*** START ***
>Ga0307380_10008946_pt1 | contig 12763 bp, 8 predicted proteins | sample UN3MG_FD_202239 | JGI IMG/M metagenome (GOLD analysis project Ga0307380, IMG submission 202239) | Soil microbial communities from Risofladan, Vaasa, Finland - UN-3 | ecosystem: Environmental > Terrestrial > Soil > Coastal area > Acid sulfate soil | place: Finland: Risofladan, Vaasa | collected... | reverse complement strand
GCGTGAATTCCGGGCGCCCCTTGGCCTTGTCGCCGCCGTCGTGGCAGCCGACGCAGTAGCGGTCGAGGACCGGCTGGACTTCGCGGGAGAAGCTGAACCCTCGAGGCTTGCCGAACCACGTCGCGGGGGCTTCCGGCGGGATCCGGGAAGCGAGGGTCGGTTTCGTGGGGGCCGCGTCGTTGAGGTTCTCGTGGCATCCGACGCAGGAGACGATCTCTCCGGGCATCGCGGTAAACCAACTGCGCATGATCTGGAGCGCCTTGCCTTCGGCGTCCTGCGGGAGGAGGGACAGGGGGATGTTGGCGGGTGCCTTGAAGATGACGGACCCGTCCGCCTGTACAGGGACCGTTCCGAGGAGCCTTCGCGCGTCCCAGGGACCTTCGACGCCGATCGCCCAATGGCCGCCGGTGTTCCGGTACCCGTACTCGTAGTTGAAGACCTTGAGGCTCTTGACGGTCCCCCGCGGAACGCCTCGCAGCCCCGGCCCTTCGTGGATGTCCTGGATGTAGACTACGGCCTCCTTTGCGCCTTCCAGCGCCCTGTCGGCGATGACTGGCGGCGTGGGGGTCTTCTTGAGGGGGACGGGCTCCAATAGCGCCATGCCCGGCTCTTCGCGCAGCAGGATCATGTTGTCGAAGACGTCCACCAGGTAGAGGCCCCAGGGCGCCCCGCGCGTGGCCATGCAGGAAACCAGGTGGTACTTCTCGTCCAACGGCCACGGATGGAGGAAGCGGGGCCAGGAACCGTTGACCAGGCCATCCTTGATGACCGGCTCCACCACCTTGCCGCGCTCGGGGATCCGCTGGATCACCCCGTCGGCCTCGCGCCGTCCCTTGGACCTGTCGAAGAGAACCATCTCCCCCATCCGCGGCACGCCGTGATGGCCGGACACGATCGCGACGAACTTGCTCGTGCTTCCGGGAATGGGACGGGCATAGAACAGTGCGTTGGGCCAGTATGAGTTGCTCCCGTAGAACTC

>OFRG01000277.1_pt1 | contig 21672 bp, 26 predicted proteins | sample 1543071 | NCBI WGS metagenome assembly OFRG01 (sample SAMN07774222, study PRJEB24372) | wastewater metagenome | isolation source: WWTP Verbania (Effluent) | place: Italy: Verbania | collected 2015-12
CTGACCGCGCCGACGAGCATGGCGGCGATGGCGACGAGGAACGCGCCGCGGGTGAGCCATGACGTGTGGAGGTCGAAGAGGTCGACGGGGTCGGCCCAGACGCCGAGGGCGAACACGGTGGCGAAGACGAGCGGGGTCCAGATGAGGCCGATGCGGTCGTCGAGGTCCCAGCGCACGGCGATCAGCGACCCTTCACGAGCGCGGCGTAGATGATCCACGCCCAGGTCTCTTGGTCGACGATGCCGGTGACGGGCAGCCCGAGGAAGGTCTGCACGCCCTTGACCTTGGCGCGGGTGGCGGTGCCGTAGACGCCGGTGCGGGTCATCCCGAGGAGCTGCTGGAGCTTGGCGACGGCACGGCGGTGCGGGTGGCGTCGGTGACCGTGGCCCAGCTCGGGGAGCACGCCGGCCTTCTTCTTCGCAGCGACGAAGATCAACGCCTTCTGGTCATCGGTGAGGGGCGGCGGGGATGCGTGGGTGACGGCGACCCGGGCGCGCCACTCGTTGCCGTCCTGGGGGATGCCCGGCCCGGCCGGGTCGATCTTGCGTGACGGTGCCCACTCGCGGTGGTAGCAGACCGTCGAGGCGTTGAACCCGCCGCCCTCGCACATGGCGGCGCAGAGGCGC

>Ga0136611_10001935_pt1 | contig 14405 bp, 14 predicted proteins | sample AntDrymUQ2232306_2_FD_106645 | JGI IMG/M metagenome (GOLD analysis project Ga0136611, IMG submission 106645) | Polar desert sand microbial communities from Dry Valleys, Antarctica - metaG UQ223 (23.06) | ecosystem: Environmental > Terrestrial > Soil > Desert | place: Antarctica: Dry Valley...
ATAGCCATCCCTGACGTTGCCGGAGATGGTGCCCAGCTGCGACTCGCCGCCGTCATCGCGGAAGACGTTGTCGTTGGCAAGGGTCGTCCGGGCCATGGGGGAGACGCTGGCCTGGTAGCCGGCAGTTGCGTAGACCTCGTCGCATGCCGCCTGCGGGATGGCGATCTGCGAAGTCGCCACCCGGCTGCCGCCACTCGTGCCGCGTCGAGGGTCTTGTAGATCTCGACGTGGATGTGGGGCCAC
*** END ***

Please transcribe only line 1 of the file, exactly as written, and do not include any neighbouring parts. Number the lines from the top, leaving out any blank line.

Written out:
>Ga0307380_10008946_pt1 | contig 12763 bp, 8 predicted proteins | sample UN3MG_FD_202239 | JGI IMG/M metagenome (GOLD analysis project Ga0307380, IMG submission 202239) | Soil microbial communities from Risofladan, Vaasa, Finland - UN-3 | ecosystem: Environmental > Terrestrial > Soil > Coastal area > Acid sulfate soil | place: Finland: Risofladan, Vaasa | collected... | reverse complement strand